I’ve worked with igraph a few times now, but I usually dive straight into what I want to do and bash my way through. Recently I decided to review the fundamentals…annotating and diagramming to help me remember the terminology and concepts. This post is a collection of those visual notes. I’ve worked with igraph a few times now, but I usually dive straight into what I want to do and bash my way through.
Aside from the workshops and talks at #rstudioconf back in January, I picked up many useful nuggets from the stream of conference tweets. I was particularly struck by this one: Tired: Load R scripts with source() Wired: Load R scripts with callr https://t.co/x2wxIOdmU0 — Travis Gerke (@travisgerke) January 18, 2019 Not feeling the amazement? Okay, let me explain… Loyal readers may remember my previous blogpost, in which I described starting a new R process to run a plumber API for testing.
Every once in a while I complain on Twitter when I try to mix non-English letters with R. I am certainly not the first person to be frustrated by encoding issues, though I am (maybe too) hopeful that the problems won’t last for much longer. We live in the age of vacuum bots and 3D-printing, so what makes multi-language support so complicated? Trying to mix Hebrew with #rstats is a bit of a nightmare, but at least it led me to this amazing "String encoding and R" blogpost by @kevin_ushey.
This summer, I fiddled around with plumber, an R package for creating your very own web API. I got my start with Jeff Allen’s webinar, “Plumbing APIs with plumber” (slides here). I later dug into the topic some more using the plumber bookdown, along with a lot of trial and error. In this blogpost, I’ll highlight how I gradually improved on my plumber building/testing workflow and eventually automated my testing steps.
This summer, I teamed up with Jenny Bryan to create a series of coding puzzles, which (fingers crossed!) will be released next spring. It was exciting to start a project from the ground up, growing and shaping it over the 10-ish weeks of the internship. Project background The Advent of Code puzzles were a major source of inspiration for the project. I spent a fair amount of my winter holidays last year solving the Advent of Code in R.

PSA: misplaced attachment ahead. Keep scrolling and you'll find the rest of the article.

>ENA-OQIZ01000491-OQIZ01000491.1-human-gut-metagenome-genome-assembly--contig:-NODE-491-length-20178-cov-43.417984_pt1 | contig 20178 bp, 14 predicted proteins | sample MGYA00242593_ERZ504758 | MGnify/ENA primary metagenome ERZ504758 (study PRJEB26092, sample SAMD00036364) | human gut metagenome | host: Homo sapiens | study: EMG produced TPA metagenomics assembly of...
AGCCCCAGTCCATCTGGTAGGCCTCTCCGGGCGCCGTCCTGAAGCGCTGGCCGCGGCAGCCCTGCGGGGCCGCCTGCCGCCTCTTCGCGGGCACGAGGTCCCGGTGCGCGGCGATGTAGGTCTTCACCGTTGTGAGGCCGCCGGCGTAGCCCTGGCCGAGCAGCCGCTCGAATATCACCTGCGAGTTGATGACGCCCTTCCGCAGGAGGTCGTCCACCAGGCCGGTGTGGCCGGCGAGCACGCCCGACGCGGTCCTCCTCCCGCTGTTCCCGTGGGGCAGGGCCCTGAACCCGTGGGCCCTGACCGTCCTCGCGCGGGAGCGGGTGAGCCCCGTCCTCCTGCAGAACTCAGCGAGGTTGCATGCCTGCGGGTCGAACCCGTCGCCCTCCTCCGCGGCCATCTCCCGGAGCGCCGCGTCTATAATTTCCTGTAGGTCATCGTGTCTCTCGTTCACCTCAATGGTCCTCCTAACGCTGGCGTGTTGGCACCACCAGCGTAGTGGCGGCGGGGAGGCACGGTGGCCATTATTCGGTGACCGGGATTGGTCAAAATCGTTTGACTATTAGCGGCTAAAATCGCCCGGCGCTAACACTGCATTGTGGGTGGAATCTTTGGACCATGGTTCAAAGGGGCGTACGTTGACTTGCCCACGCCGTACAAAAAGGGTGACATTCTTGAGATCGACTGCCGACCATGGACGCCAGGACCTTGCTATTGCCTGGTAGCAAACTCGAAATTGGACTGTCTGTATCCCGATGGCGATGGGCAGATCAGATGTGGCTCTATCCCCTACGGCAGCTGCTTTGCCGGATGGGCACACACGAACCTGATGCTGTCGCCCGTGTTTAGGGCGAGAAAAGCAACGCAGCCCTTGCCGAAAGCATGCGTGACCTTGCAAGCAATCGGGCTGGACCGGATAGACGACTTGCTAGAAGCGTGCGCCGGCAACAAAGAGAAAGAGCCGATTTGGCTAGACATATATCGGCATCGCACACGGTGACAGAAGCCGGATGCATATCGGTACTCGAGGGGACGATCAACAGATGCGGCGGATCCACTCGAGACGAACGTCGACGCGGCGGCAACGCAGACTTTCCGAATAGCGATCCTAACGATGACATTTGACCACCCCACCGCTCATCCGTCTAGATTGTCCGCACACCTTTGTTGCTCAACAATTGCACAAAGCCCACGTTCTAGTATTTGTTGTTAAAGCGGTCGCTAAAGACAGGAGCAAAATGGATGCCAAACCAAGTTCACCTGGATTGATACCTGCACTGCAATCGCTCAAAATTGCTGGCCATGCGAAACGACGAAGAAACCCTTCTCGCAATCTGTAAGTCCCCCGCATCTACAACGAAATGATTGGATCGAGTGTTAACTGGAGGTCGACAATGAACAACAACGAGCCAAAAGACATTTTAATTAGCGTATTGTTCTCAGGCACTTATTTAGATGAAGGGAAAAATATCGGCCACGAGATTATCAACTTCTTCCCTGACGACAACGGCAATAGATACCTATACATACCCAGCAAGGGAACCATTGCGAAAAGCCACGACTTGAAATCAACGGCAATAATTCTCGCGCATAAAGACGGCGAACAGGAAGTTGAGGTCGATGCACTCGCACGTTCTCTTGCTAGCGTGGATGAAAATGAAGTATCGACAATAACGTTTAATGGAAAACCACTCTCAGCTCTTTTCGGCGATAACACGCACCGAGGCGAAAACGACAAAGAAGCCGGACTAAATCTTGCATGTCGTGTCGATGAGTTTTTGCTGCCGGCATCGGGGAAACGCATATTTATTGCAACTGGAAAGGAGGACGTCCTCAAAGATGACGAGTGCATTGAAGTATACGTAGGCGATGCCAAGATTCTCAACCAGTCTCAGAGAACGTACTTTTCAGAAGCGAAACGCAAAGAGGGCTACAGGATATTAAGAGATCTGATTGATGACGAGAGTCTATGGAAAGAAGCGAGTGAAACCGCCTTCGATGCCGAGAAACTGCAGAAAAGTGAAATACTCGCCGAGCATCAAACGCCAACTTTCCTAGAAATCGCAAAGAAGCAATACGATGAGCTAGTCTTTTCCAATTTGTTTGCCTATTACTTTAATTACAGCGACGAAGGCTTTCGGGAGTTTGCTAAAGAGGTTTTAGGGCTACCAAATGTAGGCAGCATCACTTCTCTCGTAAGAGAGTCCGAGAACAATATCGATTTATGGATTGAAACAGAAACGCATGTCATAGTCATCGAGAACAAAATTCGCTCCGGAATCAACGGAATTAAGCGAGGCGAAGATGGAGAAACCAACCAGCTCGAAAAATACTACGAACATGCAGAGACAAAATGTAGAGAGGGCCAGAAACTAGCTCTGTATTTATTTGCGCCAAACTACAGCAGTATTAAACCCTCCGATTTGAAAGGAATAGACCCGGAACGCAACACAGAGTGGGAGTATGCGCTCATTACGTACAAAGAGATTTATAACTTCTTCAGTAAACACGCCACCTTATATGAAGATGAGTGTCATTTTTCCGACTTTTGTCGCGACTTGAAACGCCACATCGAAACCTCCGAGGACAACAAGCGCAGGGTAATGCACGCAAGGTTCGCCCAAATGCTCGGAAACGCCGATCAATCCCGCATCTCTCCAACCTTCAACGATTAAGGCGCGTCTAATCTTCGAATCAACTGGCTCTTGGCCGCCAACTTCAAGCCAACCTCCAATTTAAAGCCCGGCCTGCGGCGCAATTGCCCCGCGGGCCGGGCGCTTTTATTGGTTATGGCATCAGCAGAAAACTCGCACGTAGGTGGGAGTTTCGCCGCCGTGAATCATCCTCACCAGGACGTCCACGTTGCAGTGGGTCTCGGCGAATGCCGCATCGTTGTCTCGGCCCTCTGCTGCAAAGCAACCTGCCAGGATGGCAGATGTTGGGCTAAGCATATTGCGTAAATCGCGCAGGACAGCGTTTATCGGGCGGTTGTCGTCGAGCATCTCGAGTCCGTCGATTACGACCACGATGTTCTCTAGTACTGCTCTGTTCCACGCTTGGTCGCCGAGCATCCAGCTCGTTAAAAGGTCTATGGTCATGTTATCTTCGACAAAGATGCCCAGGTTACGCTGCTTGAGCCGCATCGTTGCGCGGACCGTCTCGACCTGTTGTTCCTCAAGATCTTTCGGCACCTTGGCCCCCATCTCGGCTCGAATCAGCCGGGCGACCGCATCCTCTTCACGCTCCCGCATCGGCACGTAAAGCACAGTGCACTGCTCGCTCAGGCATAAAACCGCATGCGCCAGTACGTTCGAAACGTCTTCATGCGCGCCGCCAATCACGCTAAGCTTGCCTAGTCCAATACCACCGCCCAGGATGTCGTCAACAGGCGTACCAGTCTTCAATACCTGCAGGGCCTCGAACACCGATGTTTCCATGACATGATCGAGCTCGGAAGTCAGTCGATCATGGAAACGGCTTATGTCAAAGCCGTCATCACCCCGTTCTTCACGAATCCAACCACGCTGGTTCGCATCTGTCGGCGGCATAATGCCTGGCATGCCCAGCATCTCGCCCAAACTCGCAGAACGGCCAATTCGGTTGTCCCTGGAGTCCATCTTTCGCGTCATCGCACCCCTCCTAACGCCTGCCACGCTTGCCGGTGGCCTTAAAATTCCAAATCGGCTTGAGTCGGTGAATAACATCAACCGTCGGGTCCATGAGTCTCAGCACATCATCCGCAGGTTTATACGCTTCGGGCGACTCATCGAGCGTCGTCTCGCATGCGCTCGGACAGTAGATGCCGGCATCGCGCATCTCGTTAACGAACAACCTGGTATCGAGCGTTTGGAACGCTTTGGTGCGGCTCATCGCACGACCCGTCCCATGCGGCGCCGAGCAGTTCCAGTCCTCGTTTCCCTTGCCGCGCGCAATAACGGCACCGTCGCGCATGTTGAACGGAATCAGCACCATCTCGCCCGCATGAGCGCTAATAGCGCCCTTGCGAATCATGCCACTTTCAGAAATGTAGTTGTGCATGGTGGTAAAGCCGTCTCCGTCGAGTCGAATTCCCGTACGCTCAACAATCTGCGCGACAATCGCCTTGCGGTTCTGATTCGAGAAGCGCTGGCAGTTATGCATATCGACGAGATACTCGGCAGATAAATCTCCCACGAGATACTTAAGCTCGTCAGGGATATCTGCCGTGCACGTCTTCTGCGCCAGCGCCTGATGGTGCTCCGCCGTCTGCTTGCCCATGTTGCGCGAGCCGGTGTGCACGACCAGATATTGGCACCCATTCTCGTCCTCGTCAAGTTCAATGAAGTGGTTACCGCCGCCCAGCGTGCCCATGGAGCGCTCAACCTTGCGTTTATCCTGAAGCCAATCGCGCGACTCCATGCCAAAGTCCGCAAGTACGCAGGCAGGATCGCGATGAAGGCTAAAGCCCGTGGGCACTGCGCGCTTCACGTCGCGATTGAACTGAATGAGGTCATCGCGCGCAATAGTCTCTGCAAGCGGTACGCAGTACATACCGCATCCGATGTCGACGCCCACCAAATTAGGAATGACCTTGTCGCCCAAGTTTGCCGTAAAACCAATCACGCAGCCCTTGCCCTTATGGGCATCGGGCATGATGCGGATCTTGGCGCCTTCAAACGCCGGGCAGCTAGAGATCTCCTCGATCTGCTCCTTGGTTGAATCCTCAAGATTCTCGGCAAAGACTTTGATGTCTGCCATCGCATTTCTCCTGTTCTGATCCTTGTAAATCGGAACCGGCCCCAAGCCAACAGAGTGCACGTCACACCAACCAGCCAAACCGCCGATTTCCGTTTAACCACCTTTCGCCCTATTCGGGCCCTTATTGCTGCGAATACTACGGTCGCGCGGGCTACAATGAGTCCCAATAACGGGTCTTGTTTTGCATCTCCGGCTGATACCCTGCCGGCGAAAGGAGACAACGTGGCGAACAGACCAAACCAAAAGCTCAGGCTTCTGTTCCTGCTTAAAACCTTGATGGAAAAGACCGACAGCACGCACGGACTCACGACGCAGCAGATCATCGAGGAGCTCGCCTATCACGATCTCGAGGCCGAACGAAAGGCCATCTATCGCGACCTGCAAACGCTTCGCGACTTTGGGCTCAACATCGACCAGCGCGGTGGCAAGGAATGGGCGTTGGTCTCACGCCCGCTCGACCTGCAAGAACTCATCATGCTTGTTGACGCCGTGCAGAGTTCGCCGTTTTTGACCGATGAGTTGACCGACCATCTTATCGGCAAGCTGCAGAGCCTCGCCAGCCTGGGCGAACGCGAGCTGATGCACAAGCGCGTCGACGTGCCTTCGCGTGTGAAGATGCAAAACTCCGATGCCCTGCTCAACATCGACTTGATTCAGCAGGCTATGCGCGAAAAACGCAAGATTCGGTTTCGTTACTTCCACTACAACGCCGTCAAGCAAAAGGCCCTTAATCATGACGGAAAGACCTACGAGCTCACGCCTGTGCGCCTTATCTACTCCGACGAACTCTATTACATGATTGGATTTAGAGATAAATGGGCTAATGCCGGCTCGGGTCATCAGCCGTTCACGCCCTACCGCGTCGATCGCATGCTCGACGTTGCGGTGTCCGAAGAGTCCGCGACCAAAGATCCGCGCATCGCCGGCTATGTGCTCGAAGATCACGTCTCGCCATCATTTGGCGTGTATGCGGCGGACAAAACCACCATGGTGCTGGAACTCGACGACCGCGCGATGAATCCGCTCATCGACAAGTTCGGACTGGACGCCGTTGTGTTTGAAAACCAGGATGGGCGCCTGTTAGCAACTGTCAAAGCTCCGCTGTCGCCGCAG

Background Lesson 1: check suggested packages Lesson 2: MODULARIZE + use vagrant scripts with caution Internet solutions Conclusion Today marks the second time I’ve debugged the problem of tests that pass with devtools::test() but fail with devtools::check(). Since I’m now riding my debug-success high (and hope never to repeat this again), here is a blogpost. Background There are some resources online (see below) to help with debugging this particular problem, but they are sparse and situation-specific.
httr basics On with the tricks! Embrace the backtick The null-default operator %||% Check argument inputs with match.arg() switch() out your if-elses Strange bedfellows tl;dr - do read the source code! Over the past few months, I worked on several projects that involved accessing web API’s in R, which meant I spent a lot of time puzzling over the functions and code in the httr package.
This week, I came across two news articles about a study in Nature led by Nick Graham that linked invasive rats on islands to coral reefs. I was intrigued by how the different authors (in this case, Ed Yong from the Atlantic and Victoria Gill from the BBC) reported on the study, and took it as a sign that I have should some fun with text analysis. Rats on islands eat all the seabirds --> less guano --> less nitrogen flowing into the sea --> fewer fish in offshore coral reefs.